After acceptance the file is sent to the resettlement country (mainly Canada, U.S and Australia), at first it has to pass some specific controls. Then they wait for the plane ticket dates and it can take up to 8-9 months. In general it follows those steps but it changes from country to country and the files are not in the hand of the UNHCR once the resettlement procedure starts. 5 Personal Interviews with UNHCR officers, HCA legal advisors and refugee rights advocates. 6 Out of the 28 satellite cities the ones with the greatest number of resident asylum seekers include the eastern city of Van and the central Anatolian cities of Kayseri, Konya and Eskişehir. 7 According to Unsafe Havens, permission to leave has been granted in some cases. 8 The cost of a residence permit is set by the Ministry of Finance each year and established in the Fees Law(No. 492) and it dependes on the nationality of the applicant. In 2008, a sixth-month residence permit cost 273.80 YTL per person plus an additional 81 YTL for the residence permit booklet, which only needs to be purchased once. As of April 2009, that amounted to about 225 USD or 165 Euros. According to the foreigners’ police website as of August 2011 the highest price is 25 USD for the first month plus 5 dollars each following month plus the booklet price (http://yabancilar.iem.gov.tr/). 9 Up to now there was no comprehensive asylum law but in recent times the Turkish Ministry of the Interiors started drafting a bill regulating foreigners’ entrance and permanence rights in Turkey. It also includes the establishment of a new ‘Migrants Administrative Bureau’ (Goc Idaresi) that will be in charge of dealing with the growing problem of illegal and legal migration. (MOI, 2011; ECRI, 2011).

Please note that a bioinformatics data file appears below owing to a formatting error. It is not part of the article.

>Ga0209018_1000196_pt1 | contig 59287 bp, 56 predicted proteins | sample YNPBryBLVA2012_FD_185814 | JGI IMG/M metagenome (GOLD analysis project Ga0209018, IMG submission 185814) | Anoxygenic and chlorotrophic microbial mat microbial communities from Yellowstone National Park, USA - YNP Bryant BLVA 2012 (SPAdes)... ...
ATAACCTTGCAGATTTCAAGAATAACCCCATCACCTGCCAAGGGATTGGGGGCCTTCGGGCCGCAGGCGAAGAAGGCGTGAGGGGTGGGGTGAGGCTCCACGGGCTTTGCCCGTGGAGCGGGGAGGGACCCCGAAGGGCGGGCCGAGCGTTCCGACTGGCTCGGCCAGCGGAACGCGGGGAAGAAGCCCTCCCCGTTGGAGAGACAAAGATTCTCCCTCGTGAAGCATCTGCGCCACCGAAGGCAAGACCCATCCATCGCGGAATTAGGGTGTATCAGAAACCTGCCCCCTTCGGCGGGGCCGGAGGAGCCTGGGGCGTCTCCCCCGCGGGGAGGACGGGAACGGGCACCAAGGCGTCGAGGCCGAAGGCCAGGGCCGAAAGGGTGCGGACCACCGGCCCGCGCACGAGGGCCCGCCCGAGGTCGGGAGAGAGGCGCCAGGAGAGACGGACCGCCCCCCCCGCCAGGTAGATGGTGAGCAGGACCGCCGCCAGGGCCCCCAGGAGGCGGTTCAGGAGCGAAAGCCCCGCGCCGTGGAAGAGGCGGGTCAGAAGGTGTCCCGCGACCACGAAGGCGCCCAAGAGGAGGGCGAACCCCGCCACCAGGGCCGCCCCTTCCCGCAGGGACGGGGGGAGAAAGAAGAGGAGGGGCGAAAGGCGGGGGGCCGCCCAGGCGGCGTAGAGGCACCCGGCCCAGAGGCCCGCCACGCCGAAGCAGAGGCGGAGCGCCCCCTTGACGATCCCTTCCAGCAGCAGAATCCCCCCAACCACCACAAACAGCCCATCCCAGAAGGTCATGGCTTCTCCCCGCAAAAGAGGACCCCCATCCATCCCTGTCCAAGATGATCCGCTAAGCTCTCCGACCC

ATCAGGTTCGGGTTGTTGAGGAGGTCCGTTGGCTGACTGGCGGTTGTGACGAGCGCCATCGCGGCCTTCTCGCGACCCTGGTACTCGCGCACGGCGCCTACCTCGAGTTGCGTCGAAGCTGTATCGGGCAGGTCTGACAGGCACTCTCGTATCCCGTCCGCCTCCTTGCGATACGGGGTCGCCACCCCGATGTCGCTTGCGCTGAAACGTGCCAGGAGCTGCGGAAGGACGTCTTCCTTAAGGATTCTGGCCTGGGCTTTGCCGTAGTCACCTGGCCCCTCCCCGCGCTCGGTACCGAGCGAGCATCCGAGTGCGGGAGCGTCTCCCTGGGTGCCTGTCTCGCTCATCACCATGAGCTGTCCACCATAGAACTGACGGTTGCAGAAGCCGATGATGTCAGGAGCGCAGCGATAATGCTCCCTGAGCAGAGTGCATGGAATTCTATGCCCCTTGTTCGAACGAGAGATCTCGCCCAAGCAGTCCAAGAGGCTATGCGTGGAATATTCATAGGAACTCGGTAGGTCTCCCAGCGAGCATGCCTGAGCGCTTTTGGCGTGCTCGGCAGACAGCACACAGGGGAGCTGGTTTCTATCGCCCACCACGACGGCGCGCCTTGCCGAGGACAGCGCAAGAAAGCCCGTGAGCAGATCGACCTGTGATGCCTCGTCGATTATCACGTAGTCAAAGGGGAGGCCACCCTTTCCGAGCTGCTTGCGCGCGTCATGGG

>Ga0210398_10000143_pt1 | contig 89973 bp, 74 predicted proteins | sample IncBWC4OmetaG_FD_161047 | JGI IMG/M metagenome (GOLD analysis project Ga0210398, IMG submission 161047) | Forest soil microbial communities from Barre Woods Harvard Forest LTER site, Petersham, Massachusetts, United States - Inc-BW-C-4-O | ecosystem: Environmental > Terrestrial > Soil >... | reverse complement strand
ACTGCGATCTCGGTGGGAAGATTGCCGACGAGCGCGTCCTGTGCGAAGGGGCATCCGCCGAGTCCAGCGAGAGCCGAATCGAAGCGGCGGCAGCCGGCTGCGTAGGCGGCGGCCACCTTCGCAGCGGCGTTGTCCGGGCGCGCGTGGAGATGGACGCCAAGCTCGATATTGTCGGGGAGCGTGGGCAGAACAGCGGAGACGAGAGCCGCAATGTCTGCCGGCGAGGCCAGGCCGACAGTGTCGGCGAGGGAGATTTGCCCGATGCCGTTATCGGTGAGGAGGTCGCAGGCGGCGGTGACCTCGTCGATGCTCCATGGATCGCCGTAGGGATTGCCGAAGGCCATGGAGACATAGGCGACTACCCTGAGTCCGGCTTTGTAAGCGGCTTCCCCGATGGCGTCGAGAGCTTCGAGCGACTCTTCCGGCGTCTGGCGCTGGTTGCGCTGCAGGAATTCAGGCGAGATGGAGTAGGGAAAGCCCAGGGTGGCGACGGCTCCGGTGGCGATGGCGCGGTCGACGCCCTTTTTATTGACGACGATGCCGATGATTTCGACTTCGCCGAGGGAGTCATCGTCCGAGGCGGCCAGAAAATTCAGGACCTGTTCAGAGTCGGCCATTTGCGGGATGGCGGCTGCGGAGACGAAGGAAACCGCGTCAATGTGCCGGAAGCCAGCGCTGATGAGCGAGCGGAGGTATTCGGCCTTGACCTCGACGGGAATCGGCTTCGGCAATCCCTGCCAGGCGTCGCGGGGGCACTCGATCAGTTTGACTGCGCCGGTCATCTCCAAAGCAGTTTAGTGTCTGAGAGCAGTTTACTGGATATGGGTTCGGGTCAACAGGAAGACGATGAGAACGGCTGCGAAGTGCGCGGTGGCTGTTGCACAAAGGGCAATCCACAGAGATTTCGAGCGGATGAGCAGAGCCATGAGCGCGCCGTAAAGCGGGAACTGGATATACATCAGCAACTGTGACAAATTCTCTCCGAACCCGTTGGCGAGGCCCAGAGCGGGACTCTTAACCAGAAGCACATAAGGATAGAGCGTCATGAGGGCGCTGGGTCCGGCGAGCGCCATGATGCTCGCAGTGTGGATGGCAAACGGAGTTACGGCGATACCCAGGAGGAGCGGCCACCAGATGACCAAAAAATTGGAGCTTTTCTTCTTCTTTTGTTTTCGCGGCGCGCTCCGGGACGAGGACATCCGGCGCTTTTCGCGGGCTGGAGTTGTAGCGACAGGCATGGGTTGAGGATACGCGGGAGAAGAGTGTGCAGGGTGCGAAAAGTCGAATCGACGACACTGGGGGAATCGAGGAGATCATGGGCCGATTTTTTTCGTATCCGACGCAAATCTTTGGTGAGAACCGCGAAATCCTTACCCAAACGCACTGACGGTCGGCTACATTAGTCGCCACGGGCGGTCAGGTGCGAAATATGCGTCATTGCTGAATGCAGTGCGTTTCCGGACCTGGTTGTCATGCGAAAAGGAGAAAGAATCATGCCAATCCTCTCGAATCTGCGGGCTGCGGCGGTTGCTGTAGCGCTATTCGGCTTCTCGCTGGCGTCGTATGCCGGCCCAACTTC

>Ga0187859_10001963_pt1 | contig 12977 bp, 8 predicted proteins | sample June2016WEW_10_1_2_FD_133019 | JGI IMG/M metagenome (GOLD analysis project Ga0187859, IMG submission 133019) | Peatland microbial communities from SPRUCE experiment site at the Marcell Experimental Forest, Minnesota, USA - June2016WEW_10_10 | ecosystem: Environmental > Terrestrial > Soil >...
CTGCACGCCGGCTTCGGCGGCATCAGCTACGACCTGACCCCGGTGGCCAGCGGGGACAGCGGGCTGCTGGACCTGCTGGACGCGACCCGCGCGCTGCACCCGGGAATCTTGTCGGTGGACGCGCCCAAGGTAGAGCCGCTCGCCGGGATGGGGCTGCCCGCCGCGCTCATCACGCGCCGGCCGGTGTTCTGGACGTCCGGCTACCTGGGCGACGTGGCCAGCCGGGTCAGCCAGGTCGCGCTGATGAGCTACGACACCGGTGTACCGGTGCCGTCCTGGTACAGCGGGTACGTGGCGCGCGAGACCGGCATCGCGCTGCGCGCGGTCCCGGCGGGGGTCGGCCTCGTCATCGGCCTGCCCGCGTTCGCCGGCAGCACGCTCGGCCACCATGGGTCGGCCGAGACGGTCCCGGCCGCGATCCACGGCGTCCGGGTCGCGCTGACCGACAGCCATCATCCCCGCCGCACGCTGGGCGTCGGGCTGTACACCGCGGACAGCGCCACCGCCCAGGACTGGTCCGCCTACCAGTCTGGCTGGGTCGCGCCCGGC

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beforehand, so it can happen that a refugee who was kept waiting for years has to settle the back payments 10. It is fundamental to have a general background about the situation of Turkish LGBT individuals to understand what are the social challenges asylum seekers meet and as well to understand the environment in which people working with them have been brought up in. Turkish society is strictly gendered and gender-deviant individuals are often marginalized and discriminated against with regards to access to work, housing, health and education 11. ILGA report in 2010 highlights that in no body of law in Turkey, no hint to sexual orientation and gender identity as a ground for non-discrimination is ever made. Those rights are been called upon by activists and groups even louder now, in view of the forthcoming modification of the Constitution 12. So what happened with regards to the “Draft Law on Foreigners and International Protection” in between the first and the second draft was not an exception: in an interview with one of the HCA legal advisors, it was remarked that in the first draft, in the 1st section, 2nd chapter, article 4 “Non-discrimination 13” sexual orientation was mentioned among the reasons of non-discrimination while in the 2nd draft on the 27th of January 2011, this ground has been excluded and not yet reintegrated. These legal blanks are reinforced by the general intolerance for sexual minorities in Turkey. Although Turkish law does not criminalize homosexual conduct, it provides no protection from hate-motivated violence and at times mitigating circumstances are reported of having been applied to hate-crimes. The 2011 edition of Unsafe Haven reports that, since its former release at least forty-five LGBT individuals were murdered in hate-motivated crimes, many of the victims transgender. According to Transgender Europe and its Trans Murder Monitoring Project and ILGA report of 2010, there were 13 reported murders of transgender individuals14. As of 2011, only in the last two months (June and July 2011) there have been three murders of transgender inviduals and many trials for former cases are still going on. Since March 2005 the Misdemaenor Law has been preventing transgender individuals to leave their houses in fear of being arrested and fined because deemed to be “against public moral”. This law is still effective, and in Istanbul its application has escalated since the new bonus system which gives “points” to officers with the highest amount of fines, has been introduced 15.